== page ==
According to the definition of x, y, and z directions as shown in Figure 9, the imaging results (positive as tensile strain and negative as compressive strain) of S8090110-3, S8090110-4, and S8090110-5 in the critical state are shown in Figure 10, and the tensile strains at failure are 2157 , 2423 , and 2401 , respectively.

According to the DIC images, with the increase of the pressure, the deformation of the sample below side of the free face reaches the limit value firstly, and a local vertical crack appears. Afterward, the cracks will not stop developing and expanding along a similar vertical direction until the entire sample is destroyed. By comparing the global strain measured by the LVDT sensor with the local strain of the DIC image, the DIC image would be more suitable for the monitor of local cracks development.

4.2. Loading-Displacement Analysis of Rock Samples
4.2.1. Sandstone

The test results of the vertical stress-vertical strain curve and the test results of the vertical stress-transverse strain curve of cubic sandstone under test loading are shown in Figure 11. It can be found that the failure of sandstone samples occurred when the transverse strain reached 2000 . The strength will continue to fluctuate after the first cracking, even exceeding the first cracking strength. The first failure strength of the sample (almost 60 MPa) is consistent with the UCS (59.35 MPa for 100 mm size specimen; see Table 1) of the same stone sample, indicating that the shape of the sample does not influence its strength.

4.2.2. Granite

The results of the vertical stress-vertical strain curve and the vertical stress-transverse strain curve of cubic granite are shown in Figure 12. It can be found that the failure of granite samples occurred when the transverse strain reached 4500. The strength will increase again after the first cracking, even exceeding the first cracking strength.

4.3. Analysis of Transitional Failure Mode

Failure of rock is a complex process and failure mechanisms which would show a transition feature according to stress level and loading condition [24, 25]. Previous research proposed that an increase in effective pressure shifts the macroscopic failure mode from brittle to ductile [26]. According to the difference of microcracks propagation, Charles Derek Martin [27] divided the stress-strain curves of brittle rock into five regions, which represent the process of microcracks propagation, and indicated that the initial step in the failure process is sliding along grain boundaries, with the wing or axial cracks developing much later in the failure process. The transition of failure modes will cause the change of the orientation of the failure plane, which decreases from 90° to 0° with the increase in mean stress [21]. From the analysis of fracture angle, cracks spacing, failure location, and stress-strain relationship curves shown in Figures 812, it can be seen that the first fracture of the samples occurs close to the free surface, which could be thought as a type of tensile failure. As the pressure continually rises, shear failure appears and a sliding surface can be found in deeper location of samples. After the fractures are fully developed, it can be found that the transitional failure mode from tensile failure to shear failure occurs from the free face to the depth, which simulates the stress and strain characteristics of the rock in the biaxial stress state and reproduces the stress state of the tunnel rock wall. In the uniaxial and triaxial tests in the laboratory, the failure mode of the sample is a combination of tensile and shear failure, while the first failure of the rock in the surface instability chamber is in tensile failure mechanism; however, the failure mode has gradually transformed to shear mode as the increase of the failure depth.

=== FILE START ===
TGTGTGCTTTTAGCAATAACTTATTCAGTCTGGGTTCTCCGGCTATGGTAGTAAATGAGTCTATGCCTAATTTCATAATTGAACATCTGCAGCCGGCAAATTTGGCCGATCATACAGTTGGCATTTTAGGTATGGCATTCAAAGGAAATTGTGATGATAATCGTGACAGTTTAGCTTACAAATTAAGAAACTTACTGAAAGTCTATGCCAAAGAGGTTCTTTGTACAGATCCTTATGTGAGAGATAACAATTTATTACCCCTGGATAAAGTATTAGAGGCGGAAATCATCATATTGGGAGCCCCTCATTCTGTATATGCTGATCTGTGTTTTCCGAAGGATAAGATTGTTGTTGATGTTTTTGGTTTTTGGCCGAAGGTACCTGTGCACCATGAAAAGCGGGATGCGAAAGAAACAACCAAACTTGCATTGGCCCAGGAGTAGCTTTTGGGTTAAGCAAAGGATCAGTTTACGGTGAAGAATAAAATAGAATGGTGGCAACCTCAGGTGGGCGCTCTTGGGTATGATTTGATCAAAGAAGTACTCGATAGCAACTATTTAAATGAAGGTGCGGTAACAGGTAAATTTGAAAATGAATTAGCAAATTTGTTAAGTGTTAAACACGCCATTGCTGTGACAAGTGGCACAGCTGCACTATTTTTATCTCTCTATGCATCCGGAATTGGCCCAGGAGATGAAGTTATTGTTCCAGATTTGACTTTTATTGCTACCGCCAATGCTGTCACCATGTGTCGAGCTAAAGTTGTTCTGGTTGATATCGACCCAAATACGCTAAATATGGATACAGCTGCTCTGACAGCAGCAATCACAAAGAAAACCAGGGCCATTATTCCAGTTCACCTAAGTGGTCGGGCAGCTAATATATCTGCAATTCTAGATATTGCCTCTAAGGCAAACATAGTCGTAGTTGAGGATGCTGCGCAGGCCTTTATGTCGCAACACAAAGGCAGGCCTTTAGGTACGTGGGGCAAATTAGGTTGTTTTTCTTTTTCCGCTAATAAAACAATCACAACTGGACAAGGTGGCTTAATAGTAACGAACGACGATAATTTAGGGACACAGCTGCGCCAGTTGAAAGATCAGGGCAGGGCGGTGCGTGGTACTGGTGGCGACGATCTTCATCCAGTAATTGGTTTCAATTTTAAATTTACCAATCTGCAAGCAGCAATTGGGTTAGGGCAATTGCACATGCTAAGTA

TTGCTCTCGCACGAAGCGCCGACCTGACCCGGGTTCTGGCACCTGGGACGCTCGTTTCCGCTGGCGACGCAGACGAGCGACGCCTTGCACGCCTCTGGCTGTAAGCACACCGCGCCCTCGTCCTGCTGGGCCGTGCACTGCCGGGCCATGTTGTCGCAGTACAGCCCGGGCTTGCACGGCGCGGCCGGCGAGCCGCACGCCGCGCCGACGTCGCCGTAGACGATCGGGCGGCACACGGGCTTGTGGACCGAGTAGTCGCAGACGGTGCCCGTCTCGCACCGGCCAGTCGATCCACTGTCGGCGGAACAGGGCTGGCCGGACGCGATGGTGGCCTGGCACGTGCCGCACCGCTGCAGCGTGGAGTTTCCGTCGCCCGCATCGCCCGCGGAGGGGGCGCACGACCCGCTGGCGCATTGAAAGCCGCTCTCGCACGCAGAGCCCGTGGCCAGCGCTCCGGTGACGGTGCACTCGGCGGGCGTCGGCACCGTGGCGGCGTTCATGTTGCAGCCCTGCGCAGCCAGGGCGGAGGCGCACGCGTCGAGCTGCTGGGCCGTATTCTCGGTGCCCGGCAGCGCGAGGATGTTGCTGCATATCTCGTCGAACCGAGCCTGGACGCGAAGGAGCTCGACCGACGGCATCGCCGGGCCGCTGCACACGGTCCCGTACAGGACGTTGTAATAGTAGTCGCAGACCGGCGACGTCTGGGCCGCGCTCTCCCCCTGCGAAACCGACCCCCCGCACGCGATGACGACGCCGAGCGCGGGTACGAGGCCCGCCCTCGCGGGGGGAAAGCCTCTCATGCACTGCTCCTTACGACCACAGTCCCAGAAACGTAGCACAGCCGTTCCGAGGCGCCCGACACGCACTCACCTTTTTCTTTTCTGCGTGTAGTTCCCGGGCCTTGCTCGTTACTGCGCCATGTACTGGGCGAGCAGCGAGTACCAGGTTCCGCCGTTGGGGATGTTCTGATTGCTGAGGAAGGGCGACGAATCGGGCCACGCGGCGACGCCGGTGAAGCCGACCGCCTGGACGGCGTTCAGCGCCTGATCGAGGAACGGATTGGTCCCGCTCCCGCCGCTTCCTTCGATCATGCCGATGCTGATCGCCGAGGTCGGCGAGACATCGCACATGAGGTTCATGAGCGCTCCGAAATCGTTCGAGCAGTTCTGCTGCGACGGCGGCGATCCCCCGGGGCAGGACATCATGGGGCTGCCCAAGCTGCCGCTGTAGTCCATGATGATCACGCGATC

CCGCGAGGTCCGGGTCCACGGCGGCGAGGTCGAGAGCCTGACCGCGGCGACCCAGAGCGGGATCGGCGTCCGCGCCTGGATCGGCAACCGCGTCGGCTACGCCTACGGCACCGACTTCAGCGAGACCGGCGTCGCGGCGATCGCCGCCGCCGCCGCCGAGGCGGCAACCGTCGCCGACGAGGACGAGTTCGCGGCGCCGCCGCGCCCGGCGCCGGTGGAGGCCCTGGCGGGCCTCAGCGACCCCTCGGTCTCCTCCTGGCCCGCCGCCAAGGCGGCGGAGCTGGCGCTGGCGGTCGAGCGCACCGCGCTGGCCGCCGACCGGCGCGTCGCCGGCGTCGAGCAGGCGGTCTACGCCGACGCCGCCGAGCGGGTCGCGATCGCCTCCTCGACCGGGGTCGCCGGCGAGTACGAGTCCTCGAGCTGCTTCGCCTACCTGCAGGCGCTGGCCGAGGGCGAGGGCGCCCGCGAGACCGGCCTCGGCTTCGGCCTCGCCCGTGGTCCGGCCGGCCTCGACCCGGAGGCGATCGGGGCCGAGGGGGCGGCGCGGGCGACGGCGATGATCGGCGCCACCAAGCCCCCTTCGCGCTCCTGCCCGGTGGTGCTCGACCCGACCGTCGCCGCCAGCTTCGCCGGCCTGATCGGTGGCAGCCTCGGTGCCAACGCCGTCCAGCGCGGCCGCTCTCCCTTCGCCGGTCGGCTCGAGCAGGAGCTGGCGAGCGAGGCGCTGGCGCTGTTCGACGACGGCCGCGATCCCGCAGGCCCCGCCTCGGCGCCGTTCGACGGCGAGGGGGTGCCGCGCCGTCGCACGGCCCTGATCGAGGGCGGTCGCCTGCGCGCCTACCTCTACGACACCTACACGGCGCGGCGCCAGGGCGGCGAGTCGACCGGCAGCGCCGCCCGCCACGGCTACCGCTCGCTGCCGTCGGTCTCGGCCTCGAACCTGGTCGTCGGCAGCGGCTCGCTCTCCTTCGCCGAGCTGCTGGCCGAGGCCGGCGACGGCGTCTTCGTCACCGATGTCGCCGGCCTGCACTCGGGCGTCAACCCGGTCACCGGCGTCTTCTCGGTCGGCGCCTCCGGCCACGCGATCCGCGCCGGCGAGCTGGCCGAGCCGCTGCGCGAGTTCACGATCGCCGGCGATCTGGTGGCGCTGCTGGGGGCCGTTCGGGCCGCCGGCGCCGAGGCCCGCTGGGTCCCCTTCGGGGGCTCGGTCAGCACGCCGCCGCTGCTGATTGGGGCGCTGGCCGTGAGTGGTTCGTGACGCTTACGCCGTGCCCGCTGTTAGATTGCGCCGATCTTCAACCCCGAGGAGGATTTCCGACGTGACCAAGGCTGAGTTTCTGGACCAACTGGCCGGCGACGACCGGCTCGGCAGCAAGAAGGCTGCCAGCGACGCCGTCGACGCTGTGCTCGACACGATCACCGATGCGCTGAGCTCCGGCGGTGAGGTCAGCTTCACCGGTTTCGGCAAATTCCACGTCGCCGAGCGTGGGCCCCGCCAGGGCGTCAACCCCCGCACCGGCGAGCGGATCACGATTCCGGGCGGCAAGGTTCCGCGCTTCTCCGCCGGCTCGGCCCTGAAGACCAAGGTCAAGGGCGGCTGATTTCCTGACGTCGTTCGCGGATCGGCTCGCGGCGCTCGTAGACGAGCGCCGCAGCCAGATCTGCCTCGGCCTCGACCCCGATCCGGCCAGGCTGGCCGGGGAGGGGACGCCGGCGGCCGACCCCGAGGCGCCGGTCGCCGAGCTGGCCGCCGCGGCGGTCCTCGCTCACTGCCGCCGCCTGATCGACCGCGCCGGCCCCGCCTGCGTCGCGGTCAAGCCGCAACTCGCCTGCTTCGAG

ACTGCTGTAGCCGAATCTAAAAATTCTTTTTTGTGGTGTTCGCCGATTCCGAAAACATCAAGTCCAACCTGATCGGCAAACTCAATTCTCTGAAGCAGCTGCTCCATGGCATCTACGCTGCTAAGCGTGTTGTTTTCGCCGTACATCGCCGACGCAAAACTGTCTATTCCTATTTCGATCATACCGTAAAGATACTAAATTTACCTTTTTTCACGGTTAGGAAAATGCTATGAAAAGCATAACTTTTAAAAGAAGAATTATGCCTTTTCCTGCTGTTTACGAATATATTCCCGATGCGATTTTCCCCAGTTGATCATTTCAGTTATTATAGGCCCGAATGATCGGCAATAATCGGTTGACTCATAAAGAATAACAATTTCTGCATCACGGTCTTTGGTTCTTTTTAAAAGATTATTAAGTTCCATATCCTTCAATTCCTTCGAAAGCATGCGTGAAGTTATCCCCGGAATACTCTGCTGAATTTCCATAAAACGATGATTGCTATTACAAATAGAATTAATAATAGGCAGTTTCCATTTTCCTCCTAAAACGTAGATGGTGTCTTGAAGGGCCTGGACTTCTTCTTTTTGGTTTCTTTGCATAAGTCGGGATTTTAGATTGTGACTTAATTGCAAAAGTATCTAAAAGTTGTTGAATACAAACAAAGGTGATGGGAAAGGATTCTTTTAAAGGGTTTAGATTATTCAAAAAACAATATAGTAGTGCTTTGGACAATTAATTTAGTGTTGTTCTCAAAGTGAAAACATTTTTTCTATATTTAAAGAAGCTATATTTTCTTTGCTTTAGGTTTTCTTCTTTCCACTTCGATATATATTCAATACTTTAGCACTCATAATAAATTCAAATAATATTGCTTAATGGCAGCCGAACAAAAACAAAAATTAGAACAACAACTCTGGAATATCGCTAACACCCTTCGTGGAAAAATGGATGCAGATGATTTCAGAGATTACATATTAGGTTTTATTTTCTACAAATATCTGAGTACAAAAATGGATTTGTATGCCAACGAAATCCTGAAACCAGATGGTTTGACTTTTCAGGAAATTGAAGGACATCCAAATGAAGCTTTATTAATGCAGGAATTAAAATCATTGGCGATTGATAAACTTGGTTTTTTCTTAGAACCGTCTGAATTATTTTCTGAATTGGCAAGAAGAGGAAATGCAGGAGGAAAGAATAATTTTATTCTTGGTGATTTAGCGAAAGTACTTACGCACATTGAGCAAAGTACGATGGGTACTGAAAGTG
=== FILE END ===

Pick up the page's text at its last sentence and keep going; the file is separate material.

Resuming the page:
5. Research of Tunnel Wall Strength Based on the Maximum Principal Strain Theory

Under uniaxial compression or biaxial loading, the failure mode of the sample is mainly tensile failure rather than shear failure at first, so the strength is different from the value predicted by the Mohr–Coulomb criterion. In explaining these destruction phenomena, many scholars have put forward different viewpoints. Martin proposed the CWFS model [28] and emphasized that damage development caused that as friction was mobilized in the sample and led to the reduction of cohesion [29]. Martino and Chandler thought that the damage zone where the stress redistribution happened was too small to permanently change rock properties [30]. Brace and Gramberg have first provided explanations on the tensile crack under uniaxial compression condition [31, 32] that is because the tensile strain is caused by tensile damage. Stacey attempted to use the theory of maximum principal strain to forecast the brittle failure mechanism of deep massive quartzite in South Africa; he suggested that for those materials with obvious linear deformation behaviors, the failure could be considered to relate to the tensile strain [15].

Since the failure mode of the surrounding rock is tensile failure, it cannot be explained by the Mohr–Coulomb criterion. Based on the maximum principal strain theory proposed by Stacey and Nick Barton and generalized Hooke’s law, the following failure conditions can be obtained:where E is the elastic modulus, μ is Poisson’s ratio value, σ1,2,3 stands for principal stresses, and ε1,2,3 means principal strains. If the calculated extensional strain was greater than the critical strain, then spalling would occur. So, if μ (σ1 + σ2) > σ3, then (negative) extensional strain will occur.

According to the generalized Hooke’s law,

By iterative substitution of equation (2) in (1), the following can be obtained:

Therefore, a simplified maximum principal strain theory equation can be obtained: